Trip Start Dec 14, 2007
188Trip End Mar 16, 2009
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Where I stayed
Ankor Thom Hotel
The first things we noticed that were very different to Thailand and Malaysia where that mostly US Dollars were used where ever tourists are involved and even the ATM's dispense US Dollars and the only time the local Riel is used to buy small things like fruit, water and local goods from the market. We also immediately noticed that they drive on the right hand side of the road and that the Tuk Tuk's are simple carts pulled by motorcycles, a very ingenious way to transport people around
The major attractions around Siem Reap are the ancient Khmer temples that were built between the 9th and 13th century and discovered by French naturalist in 1860. Declared a World Heritage site by UNESCO, the Ankor Archaeological Park houses dozens of temples ruins including the legendary Angkor Wat whose artistic and archaeological significance and visual impact put it in a class with the Pyramids of Giza, Machu Pichu and the Taj Mahal. The temples were built by the Khmer kings of the time as to honour the gods of their religions which were either Buddhist or Hindu depending on the time and ruler.
To see the numerous temples in two days we employed the help of an English speaking guide who was highly recommended to us by friends we met in Borneo, the Curl family. To our surprise we were met by our guide when we arrived at our hotel which was a nice touch and also gave us an idea of the program for the next two days.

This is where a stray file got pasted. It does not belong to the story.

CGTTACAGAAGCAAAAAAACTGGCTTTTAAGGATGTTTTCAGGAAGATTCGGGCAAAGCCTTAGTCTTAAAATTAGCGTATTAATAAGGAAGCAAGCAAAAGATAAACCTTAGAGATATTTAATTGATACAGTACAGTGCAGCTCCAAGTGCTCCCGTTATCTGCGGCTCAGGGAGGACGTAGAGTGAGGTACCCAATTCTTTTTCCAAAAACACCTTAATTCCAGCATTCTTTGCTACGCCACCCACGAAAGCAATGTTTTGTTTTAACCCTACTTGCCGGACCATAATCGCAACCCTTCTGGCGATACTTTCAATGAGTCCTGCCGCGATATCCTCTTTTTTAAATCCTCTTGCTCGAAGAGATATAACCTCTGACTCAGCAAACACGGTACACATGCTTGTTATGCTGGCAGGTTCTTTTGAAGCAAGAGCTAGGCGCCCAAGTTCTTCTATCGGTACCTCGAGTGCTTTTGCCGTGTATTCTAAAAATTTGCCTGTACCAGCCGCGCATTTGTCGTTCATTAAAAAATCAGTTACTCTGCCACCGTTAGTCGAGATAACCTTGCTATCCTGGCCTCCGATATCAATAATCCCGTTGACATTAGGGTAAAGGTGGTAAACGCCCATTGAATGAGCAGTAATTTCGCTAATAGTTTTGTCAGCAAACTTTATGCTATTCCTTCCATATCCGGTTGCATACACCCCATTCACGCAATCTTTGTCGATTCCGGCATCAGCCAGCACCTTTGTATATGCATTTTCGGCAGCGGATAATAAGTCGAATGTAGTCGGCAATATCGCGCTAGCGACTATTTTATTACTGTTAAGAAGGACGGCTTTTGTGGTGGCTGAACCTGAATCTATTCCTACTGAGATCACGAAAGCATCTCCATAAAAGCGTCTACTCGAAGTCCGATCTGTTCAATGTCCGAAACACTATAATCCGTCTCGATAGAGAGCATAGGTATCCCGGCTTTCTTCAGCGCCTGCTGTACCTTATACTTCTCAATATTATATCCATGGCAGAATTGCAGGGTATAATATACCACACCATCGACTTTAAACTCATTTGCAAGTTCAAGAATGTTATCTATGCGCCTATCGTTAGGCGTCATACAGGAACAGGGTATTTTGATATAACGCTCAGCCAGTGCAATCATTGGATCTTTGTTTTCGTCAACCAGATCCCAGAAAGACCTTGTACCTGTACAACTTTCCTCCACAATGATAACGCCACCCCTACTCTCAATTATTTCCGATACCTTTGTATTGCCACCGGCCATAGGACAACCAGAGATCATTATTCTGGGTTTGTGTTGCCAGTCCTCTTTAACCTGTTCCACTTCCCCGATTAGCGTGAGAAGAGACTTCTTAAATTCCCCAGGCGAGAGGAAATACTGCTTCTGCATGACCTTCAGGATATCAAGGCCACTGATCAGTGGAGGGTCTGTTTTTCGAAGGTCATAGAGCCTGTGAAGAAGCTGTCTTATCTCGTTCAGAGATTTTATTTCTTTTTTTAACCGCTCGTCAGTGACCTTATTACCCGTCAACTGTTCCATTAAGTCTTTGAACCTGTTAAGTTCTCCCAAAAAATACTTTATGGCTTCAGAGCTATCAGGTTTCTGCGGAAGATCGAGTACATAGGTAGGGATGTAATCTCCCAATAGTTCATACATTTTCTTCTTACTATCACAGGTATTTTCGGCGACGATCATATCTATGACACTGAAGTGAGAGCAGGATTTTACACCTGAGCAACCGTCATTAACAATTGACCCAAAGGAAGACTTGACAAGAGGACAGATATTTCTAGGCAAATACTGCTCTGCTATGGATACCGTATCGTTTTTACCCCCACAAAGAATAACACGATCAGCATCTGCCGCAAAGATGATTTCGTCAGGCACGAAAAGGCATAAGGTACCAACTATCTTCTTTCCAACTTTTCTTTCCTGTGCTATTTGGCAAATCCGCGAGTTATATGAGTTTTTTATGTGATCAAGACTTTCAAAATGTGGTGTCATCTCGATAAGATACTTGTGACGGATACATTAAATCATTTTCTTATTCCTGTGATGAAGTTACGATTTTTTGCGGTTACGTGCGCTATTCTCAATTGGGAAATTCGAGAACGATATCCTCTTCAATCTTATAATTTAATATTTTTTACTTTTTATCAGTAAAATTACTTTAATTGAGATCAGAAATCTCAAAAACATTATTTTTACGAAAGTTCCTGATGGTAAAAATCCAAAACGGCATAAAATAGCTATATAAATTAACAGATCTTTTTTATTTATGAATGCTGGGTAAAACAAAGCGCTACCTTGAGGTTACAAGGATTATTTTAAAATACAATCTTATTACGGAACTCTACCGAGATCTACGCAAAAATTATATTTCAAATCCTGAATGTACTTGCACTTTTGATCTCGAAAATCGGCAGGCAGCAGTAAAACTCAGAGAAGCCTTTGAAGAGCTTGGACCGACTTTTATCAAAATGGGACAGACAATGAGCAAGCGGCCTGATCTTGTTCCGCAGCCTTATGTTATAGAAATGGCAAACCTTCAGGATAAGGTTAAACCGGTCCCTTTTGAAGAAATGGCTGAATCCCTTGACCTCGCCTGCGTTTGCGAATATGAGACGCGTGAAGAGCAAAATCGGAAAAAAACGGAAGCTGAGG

We were met the following morning at 8am sharp by our guide and the Tuk Tuk he had arranged and headed off to see he first of the temples. From the minute we arrived we were in awe of how well these ruins have been preserved even though many of the ruins were slowly being consumed by the surrounding forest
Our Cambodian guide, Sarith was fantastic and we would never have understood the history and symbology of many of the temples if it were not for him. He was a wealth of knowledge and knew the history and all the important details of every temple we visited. He was also extremely good at pointing out the best photographic shots and angles that I would only have found after many hours of exploring. We would highly recommend using a guide as it enhances the whole experience and often prevents you just looking at a pile of rocks (I've included is contact details at the end of this entry for anyone interested)
As with many of the other world heritage site Ankor present an opportunity for the impoverished local families to try and make a living. We were swamped at every temple by children trying to sell postcards, t-shirts, fruit, drinks and all sorts of curious as well. The other disturbing picture was the number of disabled land mine survivors who instead of begging have turned playing traditional music for donations. After a little research we discovered that the average income is less than US$1 a day and that Cambodia has one the world's largest disabled population.
The whole experience left us in awe and often breathless (not just because of the steep climbs) and I'd suggest that every one reading this add this to their 'must visit' list. The people are friendly, the ruins are clean and thanks for foreign funding are being well preserved and so far it's been a safe and easy country to travel in. The city of Siem Reap also has its share of surprises with a distinct French influence in its architecture and loads of great Khmer and European restaurants.
Our next stop in Cambodia is the capital Phnom Penh which is where we will get the opportunity to get a better understanding of the bloody history of the Khmer Rouge.
(English Speaking Guide: Doss Sarith Tel: (855) 12 793 247 E-mail firstname.lastname@example.org)